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Facebook is rolling out two new features for its popular Messaging app, giving users in-chat polling and also testing out an intelligent way to detect when you want to send money. The latest changes will be available on both iOS and Android starting this week, but they’re limited to the U.S., for now.
One of the benefits of using a messaging app is the convenience of group conversations. But extended group chats can get overly complex. This is where polling comes into play: Facebook explains that “it’s often hard to get groups of people to make decisions and plans, from deciding what movie to go watch, what restaurants to eat at, which day to meet up for coffee, where to go on the next family vacation, and much more.”
This feature is only usable in group conversations, meaning the chat must contain more than two people. Anyone in the group can tap on the Polls icon that appears in the composer, or tap the More icon and select Poll. From there, enter the question and a series of answer choices. Facebook said that polls don’t have a time limit on them, so as long as you can find a poll, you can respond to it.
The company declined to disclose how many group conversations take place in Facebook Messenger, but it shared that this conversation type is something “people very much participate in.”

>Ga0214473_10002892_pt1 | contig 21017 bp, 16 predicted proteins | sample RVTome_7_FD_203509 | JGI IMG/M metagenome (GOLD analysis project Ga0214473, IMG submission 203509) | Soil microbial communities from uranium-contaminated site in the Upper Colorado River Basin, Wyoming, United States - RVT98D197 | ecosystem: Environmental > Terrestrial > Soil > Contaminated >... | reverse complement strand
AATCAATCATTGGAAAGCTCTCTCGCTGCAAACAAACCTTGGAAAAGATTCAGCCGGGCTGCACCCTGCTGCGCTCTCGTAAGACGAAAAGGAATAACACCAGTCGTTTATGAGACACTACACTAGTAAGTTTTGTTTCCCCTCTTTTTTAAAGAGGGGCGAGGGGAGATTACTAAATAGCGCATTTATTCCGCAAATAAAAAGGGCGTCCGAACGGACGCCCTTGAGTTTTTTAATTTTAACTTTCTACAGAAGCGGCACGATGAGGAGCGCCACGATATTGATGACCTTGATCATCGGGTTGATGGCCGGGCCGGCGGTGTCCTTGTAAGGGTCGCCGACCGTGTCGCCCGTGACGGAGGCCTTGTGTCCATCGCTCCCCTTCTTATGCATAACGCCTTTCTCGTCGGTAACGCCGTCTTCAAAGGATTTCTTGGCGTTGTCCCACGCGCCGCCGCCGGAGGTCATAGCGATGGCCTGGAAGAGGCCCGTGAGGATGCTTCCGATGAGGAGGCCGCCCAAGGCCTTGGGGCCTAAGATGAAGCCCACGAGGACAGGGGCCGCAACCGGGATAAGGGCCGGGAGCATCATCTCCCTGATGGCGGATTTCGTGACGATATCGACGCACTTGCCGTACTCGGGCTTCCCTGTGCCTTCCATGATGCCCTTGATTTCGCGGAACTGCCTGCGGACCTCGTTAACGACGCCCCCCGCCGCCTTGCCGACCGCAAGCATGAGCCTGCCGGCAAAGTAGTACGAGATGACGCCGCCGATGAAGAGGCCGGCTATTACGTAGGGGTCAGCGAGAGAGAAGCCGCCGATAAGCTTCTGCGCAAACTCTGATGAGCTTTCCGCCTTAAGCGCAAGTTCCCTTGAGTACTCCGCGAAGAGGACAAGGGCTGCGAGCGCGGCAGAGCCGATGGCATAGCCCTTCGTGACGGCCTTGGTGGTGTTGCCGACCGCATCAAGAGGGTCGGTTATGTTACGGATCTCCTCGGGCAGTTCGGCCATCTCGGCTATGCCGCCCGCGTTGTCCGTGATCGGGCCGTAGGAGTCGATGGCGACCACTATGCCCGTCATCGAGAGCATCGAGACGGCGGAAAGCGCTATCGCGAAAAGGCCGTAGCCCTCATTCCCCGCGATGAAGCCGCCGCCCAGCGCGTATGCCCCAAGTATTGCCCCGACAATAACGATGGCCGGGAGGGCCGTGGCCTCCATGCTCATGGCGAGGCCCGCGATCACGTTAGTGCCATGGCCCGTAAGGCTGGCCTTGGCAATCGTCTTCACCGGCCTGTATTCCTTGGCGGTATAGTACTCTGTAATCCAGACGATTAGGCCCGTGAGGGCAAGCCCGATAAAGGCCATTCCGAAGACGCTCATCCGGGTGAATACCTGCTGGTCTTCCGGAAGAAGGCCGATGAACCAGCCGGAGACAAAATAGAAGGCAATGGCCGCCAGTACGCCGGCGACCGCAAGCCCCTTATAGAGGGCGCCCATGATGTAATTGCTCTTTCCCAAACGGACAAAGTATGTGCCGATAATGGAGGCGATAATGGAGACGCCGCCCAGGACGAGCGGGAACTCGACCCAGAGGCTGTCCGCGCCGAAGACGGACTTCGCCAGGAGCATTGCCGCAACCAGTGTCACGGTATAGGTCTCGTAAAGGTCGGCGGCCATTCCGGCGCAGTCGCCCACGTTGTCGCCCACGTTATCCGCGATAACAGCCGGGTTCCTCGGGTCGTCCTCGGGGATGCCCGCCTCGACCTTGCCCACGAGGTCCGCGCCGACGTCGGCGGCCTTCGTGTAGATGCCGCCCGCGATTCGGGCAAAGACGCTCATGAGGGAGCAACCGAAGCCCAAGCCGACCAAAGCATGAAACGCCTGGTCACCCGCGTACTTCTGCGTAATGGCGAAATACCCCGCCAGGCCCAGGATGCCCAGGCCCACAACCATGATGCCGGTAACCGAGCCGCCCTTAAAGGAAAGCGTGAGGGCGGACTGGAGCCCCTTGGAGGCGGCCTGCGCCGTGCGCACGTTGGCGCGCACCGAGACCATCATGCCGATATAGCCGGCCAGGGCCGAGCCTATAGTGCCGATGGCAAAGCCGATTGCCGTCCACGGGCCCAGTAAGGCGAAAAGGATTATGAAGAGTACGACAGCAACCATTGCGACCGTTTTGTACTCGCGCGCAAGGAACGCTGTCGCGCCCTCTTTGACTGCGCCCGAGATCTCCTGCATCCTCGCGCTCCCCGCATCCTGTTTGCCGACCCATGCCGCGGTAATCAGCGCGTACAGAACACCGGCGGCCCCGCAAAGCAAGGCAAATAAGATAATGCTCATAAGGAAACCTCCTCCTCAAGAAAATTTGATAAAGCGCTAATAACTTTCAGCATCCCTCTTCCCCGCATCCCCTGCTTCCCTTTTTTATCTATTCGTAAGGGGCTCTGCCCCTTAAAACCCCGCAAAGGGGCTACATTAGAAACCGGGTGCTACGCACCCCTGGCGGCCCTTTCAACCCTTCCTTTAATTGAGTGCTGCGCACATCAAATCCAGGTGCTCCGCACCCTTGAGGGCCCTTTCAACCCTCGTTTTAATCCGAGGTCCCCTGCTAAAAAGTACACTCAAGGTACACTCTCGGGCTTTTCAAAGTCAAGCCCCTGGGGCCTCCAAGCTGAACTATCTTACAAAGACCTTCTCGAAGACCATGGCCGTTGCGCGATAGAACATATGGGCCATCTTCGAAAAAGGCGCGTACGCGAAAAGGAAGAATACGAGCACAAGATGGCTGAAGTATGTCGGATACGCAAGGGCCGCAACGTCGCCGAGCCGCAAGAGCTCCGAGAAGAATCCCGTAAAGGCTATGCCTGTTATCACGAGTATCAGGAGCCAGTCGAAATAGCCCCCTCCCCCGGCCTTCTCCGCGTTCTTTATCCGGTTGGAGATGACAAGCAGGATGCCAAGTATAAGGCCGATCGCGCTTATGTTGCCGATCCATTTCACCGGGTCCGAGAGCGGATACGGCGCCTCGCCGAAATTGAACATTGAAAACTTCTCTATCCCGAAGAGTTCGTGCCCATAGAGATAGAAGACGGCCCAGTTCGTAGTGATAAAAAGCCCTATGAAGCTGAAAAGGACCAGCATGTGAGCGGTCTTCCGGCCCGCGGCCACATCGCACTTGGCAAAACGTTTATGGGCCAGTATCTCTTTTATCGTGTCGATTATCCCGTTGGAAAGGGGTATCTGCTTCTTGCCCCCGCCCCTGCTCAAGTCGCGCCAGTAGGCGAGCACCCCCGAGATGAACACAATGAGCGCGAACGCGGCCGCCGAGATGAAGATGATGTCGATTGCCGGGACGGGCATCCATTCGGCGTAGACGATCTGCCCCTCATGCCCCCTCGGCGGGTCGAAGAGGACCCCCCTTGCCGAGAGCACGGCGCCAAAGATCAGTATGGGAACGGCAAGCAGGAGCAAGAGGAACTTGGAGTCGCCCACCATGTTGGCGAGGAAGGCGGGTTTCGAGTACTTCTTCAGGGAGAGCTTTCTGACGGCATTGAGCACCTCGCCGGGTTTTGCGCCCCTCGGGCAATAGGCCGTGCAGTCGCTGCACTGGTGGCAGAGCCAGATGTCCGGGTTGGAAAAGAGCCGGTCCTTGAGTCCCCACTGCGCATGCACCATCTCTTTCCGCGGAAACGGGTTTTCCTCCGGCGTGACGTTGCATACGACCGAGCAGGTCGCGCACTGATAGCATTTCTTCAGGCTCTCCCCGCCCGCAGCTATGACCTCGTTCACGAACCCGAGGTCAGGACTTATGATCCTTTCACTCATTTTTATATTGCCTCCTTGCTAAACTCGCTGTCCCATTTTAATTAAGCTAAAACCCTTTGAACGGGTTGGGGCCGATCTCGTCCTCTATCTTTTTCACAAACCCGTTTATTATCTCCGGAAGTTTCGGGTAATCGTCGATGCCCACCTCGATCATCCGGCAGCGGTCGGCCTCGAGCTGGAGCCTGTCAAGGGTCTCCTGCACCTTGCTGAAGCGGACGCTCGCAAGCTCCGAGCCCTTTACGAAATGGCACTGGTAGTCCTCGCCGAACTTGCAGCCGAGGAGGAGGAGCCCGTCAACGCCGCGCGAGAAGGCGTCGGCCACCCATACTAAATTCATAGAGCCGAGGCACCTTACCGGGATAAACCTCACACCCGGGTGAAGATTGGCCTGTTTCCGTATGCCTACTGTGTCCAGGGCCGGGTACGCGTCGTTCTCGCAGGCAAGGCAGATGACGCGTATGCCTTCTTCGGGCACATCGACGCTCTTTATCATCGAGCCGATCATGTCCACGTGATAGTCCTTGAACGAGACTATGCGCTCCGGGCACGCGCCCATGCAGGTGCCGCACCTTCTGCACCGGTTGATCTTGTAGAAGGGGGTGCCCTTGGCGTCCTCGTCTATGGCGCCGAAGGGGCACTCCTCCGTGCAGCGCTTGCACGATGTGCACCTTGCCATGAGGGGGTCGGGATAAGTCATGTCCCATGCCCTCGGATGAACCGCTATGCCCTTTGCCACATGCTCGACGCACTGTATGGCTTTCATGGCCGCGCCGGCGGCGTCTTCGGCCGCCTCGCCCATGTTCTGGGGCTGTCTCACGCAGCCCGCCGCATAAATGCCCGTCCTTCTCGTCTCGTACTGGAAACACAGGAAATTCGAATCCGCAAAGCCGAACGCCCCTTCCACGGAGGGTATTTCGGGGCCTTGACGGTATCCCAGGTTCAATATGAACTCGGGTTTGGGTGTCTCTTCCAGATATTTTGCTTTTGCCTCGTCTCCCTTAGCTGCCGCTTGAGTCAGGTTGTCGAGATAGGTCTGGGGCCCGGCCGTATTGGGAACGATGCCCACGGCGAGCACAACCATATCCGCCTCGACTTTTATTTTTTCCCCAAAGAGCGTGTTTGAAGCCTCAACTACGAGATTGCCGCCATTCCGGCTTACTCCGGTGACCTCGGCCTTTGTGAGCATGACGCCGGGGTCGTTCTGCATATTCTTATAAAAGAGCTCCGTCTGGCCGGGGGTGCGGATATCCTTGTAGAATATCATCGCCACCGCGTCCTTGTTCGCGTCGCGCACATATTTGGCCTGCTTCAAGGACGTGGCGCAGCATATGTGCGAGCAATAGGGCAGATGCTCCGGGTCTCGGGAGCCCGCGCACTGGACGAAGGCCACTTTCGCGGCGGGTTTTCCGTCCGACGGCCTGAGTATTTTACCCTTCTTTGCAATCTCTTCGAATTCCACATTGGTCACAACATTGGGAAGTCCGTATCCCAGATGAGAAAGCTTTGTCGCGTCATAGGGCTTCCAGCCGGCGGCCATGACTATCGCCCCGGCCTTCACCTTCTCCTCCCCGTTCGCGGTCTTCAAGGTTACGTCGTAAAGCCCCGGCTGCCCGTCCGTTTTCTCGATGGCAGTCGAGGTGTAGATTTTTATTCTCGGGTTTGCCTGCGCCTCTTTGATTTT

In-app polling comes less than a year after Twitter brought the survey tool to its platform. However, this isn’t the first time that polling been possible on a Facebook property — the social network had a polling feature at an earlier point.
Only those in the U.S. will have the ability to create a poll. Right now, the feature is limited to a small percentage of users in the country. If you’re outside the U.S., you’ll still be able to see the poll, but you’ll be prevented from participating, for now.
The second new feature involves Facebook’s Chat Assist feature, which has previously been used in Messenger’s integration with Uber and KLM. This machine learning technology analyzes the meaning and intent of words used in conversations. Now, the social networking company is experimenting to see whether it’ll help increase the amount of money exchanged within Messenger.
If you’re having a conversation and use the phrase “IOU,” for example, Facebook claims chat assist may display a link below the message that, when tapped, facilitates payments between you and whomever you’re chatting with. The company added peer-to-peer payments in March,and now the app has become a bit more intelligent in sensing the right time to enable these transactions. The idea is that users can quickly complete payment without leaving the app.
This system isn’t limited to one phrase, you can use something like “I’ll reimburse you $66” or “I need to send you 30 for the tickets” to activate this payment feature.
Although chat assist reviews conversations — something that has previously resulted in controversy for Facebook — it’s done by a computer, not by human beings. The company declined to disclose how many people make payments through Messenger, but this update can be construed as an effort to increase adoption. Facebook doesn’t charge a transaction fee — for now — and in-app payments are another demonstration of how integrated the app has become in our daily lives.
Like the polling feature, Facebook’s payment test is only available to those in the U.S.
Users need to update to the latest version of Facebook Messenger in order to take advantage of these two features.
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